16 NOVEMBER 2002, Page 71

Bowling for Columbine (15, selected cinemas)

One man's vision

Mark Steyn

B°Kling for Columbine is the latest documentary from Michael Moore, the leftwing multi-millionaire provocateur in his usual cunning disguise as an all-American lardbutt loser — baseball cap, unkempt hair, untucked shirt. This time, the nominal subject is American violence, but, by now, connoisseurs of Roger and Me and Moore's TV work know that, whatever the subject, the routine never varies: he turns up at company headquarters unannounced and demands to see the chairman. The receptionist says he's not available, and Moore merrily films the stand-off before moving on to some other target. If he showed up to see me without making an appointment. I'd tell him to piss off and then fire a warning shot. If I showed up to see him unannounced and accompanied by a camera crew, his people would do the same.

But. usually, folks are nicer than that. And so you can't help noticing that, for a champion of the little guy, he goes to an awful lot of time and effort to make the little guy look like a chump. Moore has no interest in digging deep into his subjects, when all the fun's to be had on the surface of American life — the squeaky receptionists, the bored security guards, the bland PR women, the square company guy in the suit, the State Police trooper with the infelicitous phrasing, the bozo in the pool hall ... His vision of America as a wasteland of gun kooks, conspiracy theorists and perky brain-fried mall clerks will doubtless have them rolling in the aisles in London this weekend. In New Hampshire, there were only four other moviegoers in the theatre. But Moore, a great favourite with the BBC, now does his shtick with an eye to the non-American market.

That may explain the extraordinary amount of sucking up to Canada in this movie, which, while gratifying to insecure Canucks and self-loathing Americans, may be of less interest to third parties. Moore's thesis, such as it is, is that America's murder rate is the consequence not just of the country's love of guns but of deeper currents of paranoia and fear in the American psyche. To that end, he crosses the Michigan border into Ontario, where one Canadian after another tells him that they don't lock their doors. The level of guns per capita in Canada is similar to America but the murder rate is much, much lower. Ergo, it must be because Americans are living in fear while Canadians are much more socially progressive.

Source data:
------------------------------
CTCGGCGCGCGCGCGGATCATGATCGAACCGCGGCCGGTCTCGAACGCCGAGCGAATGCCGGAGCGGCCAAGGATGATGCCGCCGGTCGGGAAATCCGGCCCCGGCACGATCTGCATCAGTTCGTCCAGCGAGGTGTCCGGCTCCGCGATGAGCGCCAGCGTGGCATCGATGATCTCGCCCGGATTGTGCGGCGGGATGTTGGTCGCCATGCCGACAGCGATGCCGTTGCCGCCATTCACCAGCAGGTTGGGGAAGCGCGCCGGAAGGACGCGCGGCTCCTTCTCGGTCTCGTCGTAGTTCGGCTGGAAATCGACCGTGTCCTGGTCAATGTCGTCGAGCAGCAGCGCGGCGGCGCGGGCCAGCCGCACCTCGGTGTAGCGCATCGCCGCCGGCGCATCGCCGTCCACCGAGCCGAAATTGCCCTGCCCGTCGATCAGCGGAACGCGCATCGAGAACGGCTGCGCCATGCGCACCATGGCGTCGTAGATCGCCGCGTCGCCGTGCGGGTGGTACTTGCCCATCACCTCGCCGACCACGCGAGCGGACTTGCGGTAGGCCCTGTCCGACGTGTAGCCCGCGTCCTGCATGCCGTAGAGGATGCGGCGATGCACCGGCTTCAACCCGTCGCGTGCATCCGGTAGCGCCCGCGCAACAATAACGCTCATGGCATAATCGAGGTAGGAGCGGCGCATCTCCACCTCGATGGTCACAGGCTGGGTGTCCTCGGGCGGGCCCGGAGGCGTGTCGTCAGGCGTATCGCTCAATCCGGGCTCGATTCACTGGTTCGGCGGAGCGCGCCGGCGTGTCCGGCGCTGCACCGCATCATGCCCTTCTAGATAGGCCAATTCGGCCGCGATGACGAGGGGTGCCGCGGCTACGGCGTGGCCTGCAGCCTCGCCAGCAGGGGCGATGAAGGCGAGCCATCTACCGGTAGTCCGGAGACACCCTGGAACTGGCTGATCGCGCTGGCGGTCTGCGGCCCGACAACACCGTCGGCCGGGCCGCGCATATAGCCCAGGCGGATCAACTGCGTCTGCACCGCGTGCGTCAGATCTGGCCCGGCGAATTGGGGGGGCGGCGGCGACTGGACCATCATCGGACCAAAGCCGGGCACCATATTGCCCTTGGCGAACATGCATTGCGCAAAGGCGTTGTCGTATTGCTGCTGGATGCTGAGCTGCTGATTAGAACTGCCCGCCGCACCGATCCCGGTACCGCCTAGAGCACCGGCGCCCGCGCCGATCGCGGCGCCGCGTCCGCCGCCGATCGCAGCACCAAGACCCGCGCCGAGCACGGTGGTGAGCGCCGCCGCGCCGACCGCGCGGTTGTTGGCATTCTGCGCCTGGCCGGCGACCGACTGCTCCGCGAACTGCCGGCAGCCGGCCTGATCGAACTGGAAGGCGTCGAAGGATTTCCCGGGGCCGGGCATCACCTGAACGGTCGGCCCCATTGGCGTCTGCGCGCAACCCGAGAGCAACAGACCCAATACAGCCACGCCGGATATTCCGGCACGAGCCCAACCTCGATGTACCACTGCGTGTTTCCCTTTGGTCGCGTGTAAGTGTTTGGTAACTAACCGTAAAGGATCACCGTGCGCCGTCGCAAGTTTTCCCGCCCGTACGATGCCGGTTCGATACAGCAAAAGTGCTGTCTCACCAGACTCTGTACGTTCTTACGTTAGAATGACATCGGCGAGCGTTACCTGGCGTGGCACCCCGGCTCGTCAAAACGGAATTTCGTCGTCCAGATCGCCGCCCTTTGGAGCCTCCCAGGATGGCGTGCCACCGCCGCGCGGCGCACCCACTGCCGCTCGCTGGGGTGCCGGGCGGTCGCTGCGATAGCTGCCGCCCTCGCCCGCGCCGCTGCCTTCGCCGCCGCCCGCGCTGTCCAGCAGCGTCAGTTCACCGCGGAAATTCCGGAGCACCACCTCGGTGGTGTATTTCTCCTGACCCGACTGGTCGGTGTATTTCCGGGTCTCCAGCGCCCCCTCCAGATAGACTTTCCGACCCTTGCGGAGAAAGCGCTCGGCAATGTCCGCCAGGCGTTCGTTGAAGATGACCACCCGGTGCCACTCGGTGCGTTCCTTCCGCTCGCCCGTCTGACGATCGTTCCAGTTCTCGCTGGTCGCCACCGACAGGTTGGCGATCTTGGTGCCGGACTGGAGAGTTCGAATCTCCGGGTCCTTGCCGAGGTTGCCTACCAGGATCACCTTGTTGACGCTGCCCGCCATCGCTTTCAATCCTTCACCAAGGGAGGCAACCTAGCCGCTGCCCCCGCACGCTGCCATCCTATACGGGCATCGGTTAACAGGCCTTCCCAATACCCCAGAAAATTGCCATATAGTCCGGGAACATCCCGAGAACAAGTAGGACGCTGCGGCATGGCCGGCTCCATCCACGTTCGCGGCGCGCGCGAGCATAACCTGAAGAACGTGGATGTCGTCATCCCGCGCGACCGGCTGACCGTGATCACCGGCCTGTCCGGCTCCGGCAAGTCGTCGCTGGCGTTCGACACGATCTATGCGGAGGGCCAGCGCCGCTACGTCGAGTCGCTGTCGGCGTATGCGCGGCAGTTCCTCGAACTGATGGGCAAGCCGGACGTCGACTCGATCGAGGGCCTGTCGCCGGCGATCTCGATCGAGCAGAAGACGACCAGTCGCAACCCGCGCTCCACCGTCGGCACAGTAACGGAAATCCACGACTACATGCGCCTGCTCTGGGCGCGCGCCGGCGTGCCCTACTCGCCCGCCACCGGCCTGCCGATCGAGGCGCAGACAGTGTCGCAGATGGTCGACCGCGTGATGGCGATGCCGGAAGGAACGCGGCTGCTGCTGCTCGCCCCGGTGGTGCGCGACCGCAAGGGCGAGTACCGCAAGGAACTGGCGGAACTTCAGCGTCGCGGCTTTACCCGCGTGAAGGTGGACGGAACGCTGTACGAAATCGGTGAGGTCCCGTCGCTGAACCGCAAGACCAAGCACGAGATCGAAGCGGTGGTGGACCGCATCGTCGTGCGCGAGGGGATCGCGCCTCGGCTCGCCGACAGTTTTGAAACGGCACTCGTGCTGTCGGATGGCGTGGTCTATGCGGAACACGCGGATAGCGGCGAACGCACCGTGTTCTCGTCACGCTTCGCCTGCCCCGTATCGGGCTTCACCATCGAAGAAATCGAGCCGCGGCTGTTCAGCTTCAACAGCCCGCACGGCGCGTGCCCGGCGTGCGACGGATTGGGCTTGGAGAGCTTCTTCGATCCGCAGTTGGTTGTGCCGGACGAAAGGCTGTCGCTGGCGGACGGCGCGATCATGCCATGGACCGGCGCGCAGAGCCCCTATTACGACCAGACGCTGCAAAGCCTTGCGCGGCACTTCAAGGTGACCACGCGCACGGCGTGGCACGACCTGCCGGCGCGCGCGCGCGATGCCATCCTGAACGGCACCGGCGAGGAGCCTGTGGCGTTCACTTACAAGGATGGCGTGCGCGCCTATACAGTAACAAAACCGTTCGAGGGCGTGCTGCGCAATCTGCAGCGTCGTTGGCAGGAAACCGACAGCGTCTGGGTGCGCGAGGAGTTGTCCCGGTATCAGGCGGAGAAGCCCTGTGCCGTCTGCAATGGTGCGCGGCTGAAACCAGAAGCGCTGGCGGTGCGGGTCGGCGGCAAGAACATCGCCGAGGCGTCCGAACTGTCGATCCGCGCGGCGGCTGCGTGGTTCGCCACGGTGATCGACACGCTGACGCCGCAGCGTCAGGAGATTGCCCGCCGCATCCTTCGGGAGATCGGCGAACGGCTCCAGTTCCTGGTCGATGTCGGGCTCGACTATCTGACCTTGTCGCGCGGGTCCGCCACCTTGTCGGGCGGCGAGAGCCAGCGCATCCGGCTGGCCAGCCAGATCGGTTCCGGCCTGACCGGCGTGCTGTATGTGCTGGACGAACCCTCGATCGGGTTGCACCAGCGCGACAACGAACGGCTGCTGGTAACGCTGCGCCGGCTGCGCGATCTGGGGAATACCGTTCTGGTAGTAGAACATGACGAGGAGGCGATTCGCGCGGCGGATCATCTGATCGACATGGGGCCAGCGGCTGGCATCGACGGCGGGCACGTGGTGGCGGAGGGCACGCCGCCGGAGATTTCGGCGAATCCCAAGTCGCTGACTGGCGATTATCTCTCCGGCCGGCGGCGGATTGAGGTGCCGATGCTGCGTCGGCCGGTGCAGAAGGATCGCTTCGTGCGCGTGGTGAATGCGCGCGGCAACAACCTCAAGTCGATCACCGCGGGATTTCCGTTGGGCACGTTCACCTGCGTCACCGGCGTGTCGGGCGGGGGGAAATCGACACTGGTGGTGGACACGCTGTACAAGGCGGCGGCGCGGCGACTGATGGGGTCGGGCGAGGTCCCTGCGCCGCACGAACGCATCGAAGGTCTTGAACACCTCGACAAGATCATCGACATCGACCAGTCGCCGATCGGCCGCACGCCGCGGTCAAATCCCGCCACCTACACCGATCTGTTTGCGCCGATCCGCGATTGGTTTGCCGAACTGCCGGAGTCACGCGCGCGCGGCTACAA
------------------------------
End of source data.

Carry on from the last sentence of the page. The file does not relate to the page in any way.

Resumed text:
Whatever, dude. Unlike Moore, I have homes on both sides of the border and it's the Quebec one I keep locked. By the time you read this. I'll be in New York, but my home in New Hampshire will be unlocked, and so will my car at the airport, the key in the ignition. By contrast. in Quebec it's illegal to leave your car unlocked, even if you stop for a pee on an ice floe up by Hudson's Bay. Pace Moore, Canada has vastly lower rates of handgun ownership. Long-gun ownership is much closer, but, statistically, Canadians are slightly more murderous than Americans in this sphere: in the US, there are 1.7 homicides per 100,000 long guns; in Canada, it's 1.9. So British visitors to North America should be aware they're more likely to be killed by a homicidal Canadian rifleman than an American one. On the overall murder rate, if Moore's interested in 'cultural differences', it seems odd that he should avoid the most obvious one: Alberta Report's Colby Cosh, a braver man than I, points out that black Americans are 13 per cent of the US population but commit over half the murders. Once you factor those out, non-black Americans murder at about the same rate as Canadians.

But by now Moore's waddled on in search of other targets — like, er, American foreign policy, the subject of a zippy little montage set to Louis Armstrong's 'What A Wonderful World', Satch's final 'Oh, yeah' coming as the second plane slices through the World Trade Center and the caption informs us: `Osama bin Laden uses his expert CIA training to murder 3,000 people.' This is so glib, so pat, that I wouldn't be surprised if it doesn't elicit bursts of applause in British cinemas.

His finale is more problematic. Moore doorsteps Charlton Heston, president of the National Rifle Association, and, sportingly, Chuck invites him in for a chat. The tubster starts badgering Heston to apologise for appearing at a campaign event held in Flint, Michigan, a few days after young Kayla Rolland had been shot at school by a fellow six-year-old. Heston resists, but Moore, the bullying pacifist, keeps on at him, until Heston politely ends the interview and walks away. If you can identify any point to this stunt, let me know.

I don't mind a bit of selective manipulation, but here's what Moore, touting his picture of poor dead Kayla as a badge of his compassion, doesn't tell you: the boy who killed her had been dumped by his drug-addicted mother and moved into his drug-dealing uncle's crack house, where the young lad didn't have a bed of his own and so curled up on a pile of blankets under which he happened to find a stolen gun. The uncle was wanted for theft: no cops troubled him. The crack house rang with gunfire every night: nobody bothered to investigate. The woman, whom Moore

paints as the victim of Michigan welfare policies, was an unfit mother, but the state's fetishisation of 'biological parenting' ensured that nothing Mommy did to the kid would persuade them to remove him from her care. I don't think Kayla Rolland's murder has much to do with a 'culture of fear' or gun control or Charlton Heston or any of Moore's other diversions. But she's served her purpose, and now we know where Michael Moore stands: every child has the right to grow up in a gun-free crack house.